Department of Geography, National Technical University, Athens City, Greece
Received: 11-Jan-2022, Manuscript No. JSS-22-51510; Editor assigned: 13- Jan-2022, Pre QC No. JSS -22-51510(PQ); Reviewed: 27- Jan-2022, QC No. JSS -22-51510; Accepted: 31-Jan-2022, Manuscript No. JSS -22-51510(A); Published: 7-Feb-2022, DOI: 10.4172/ J Social Sciences.8.1.e001.
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The term "demography" comes from two Greek words: Demas, which means "people," and graphy, which means "to sketch or write." As a result, it means to depict or write about individuals. Economists, geographers, social scientists, and others have defined this term in their own way, according to their own convenience and point of view. Obviously, some definitions have a very tight focus on the issue, while others have a very broad one. The following are some of the most important definitions that have been presented in this regard. Demography is defined as the scientific study of human populations, primarily in terms of their size, structure, and development, according to a multilingual demographic dictionary.
The multilingual demographic dictionary, on the other hand, differentiates between different aspects of demography by defining demo-graphic statistics, economic demography, and social demography separately; the latter two imply the study of relationships between demographic and economic and social phenomena. Unfair takes a more limited view of demography, describing it as "the statistical description and analysis of human populations." Demography is the study of human population statistical methods, especially the measures of population size, growth, and decrease, proportions of living beings or living within the same area or region, and the related functions of births, deaths, and marriage[1-4].
The size composition and distributions of a population, as well as changes in these elements through time and the reasons of these changes are of interest to the population researcher. In the conclusion, they are fascinated in these developments because they affect human welfare. The focus was on population numbers, demographic composition, and population distribution. Demography is a numerical study of the state and movement of the human population, including census enumerations and registration if viral processes are involved, as well as any other quantitative analysis of the state and movement of the population based on basic census and registration data.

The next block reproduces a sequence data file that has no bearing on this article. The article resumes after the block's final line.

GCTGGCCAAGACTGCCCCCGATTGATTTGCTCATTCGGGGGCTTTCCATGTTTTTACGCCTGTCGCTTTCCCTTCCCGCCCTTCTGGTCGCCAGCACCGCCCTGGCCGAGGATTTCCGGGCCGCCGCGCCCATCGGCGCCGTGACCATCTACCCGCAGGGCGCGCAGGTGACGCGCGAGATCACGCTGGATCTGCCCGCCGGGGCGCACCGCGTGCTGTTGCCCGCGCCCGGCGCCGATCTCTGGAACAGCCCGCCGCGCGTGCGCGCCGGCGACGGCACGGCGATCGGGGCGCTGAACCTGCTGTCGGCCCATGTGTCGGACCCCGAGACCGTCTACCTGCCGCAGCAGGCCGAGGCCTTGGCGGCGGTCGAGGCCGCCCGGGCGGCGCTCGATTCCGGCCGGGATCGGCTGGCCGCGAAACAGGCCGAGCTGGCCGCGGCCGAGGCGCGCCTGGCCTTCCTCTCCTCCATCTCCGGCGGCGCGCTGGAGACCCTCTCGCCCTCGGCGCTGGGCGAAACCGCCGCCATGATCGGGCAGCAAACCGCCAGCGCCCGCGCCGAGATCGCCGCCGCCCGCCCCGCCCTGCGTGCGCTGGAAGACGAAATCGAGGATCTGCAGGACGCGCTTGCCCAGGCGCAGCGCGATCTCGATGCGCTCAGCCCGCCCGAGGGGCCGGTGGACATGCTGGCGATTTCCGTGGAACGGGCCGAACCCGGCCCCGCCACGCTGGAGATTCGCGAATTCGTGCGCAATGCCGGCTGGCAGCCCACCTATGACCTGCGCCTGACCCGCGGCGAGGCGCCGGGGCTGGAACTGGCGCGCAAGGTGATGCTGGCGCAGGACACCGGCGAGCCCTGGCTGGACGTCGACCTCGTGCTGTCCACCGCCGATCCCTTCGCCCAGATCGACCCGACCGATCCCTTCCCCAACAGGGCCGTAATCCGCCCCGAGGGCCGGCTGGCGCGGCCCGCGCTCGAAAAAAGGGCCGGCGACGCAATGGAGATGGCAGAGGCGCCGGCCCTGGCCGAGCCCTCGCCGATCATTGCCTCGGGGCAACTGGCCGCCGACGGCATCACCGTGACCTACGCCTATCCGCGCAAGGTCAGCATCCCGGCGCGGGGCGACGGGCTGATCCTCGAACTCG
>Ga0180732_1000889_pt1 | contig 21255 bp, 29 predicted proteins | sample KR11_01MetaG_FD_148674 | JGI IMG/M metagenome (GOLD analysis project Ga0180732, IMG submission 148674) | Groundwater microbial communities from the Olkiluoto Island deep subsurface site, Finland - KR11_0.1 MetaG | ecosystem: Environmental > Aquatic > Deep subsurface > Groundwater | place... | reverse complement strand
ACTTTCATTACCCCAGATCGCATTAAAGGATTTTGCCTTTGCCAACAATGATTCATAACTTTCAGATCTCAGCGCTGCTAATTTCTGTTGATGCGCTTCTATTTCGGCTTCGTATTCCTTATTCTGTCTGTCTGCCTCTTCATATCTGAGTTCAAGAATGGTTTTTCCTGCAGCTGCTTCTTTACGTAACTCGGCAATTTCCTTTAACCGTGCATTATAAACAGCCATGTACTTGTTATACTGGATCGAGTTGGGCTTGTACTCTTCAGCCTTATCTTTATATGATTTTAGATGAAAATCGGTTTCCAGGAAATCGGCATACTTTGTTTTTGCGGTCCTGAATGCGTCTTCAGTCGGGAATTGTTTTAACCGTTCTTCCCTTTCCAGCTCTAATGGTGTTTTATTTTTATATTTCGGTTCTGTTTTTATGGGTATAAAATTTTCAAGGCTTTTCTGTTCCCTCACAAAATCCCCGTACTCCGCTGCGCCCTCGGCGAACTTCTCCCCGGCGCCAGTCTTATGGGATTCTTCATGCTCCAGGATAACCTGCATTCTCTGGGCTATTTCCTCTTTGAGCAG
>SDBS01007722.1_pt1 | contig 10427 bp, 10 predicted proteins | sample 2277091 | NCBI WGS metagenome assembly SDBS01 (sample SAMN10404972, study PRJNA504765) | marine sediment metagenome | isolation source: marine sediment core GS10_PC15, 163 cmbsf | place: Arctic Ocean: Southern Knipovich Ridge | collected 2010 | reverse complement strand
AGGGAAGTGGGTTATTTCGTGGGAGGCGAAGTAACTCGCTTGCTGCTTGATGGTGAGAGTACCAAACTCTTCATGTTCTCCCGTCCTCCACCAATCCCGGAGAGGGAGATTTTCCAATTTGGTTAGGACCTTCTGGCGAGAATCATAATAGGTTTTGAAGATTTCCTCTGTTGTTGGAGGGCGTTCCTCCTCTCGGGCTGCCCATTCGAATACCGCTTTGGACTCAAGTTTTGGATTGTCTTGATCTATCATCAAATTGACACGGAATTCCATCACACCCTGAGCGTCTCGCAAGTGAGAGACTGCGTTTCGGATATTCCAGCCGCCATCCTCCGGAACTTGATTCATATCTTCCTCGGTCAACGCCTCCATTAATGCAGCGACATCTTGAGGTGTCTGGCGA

This definition outlines the history of demography as a subject and demonstrates its strong relationship to statistics. Demography can thus be thought of as a biological book that keeps track of and analyses the population of humans and its vital activities on a constant basis. Other authors have adopted a more complete approach to defining demography, encompassing its nature and scope more clearly. Demography, by another definition, encompasses both demographic analysis and population research[5,6]. A demography board research looks at both qualitative and quantitative characteristics of population. Demography is the mathematical and statistical study of the human population's size composition and special distribution, as well as changes in these elements through time as a result of the five processes of birth, death, marriage, movement.
Its long-term purpose is to build theories to explain the events that it records and compares, while maintaining a continuous description and in their net effect. Demography does not deal with individual behavior, but rather with groups of people or even parts of groups of people. Demography is the study of human population numbers. P6opulations are more than just a collection of individuals; they are ordered, coherent systems with a greater entity than the sum of the individuals that make them up.
The science of population is known as demography. Demographers study three key demographic processes: birth, migration, and ageing, in order to better understand population dynamics (including death). All three of these processes influence population changes, such as how people live on the planet, establish nations and communities, and build culture. The majority of the research in this topic is focused on people, but there is also the specific field of biodemography. Demographers are well-known for analysing populations, but they can also draw conclusions about individuals within those communities. This is because many of the regularly used data in demography, such as life expectancy at birth or the fertility rate, can be translated from population-level demographic trends into assertions about the ordinary person. While demographers are unable to provide political advice on how to address demographic change, they do endeavour to characterise the phenomena that accompany it and to comprehend its origins. Modern demographic study encompasses several scientific fields, including mathematics, economics, and other social sciences, geography, and biology, by utilising accurate data and statistical analysis of this data.
Demographers are interested in the empirical study of population dynamics; that is, they look at population drivers and consequences such as size, composition, how populations change over time, and the factors that influence such changes. Demographers collect, present, and analyse information about people's basic life events and experiences, such as birth, marriage, divorce, household and family formation, migration, employment, ageing, and death[8-10]. They look at population compositions by sex, age, race, ethnicity, occupation, education, religion, marital status, and living arrangements, among other things. Demographers also look at population distribution by region, country, province or state, urban or rural area, and neighbourhood. Censuses, vital registration systems, national registers, and surveys provide the majority of demographic data.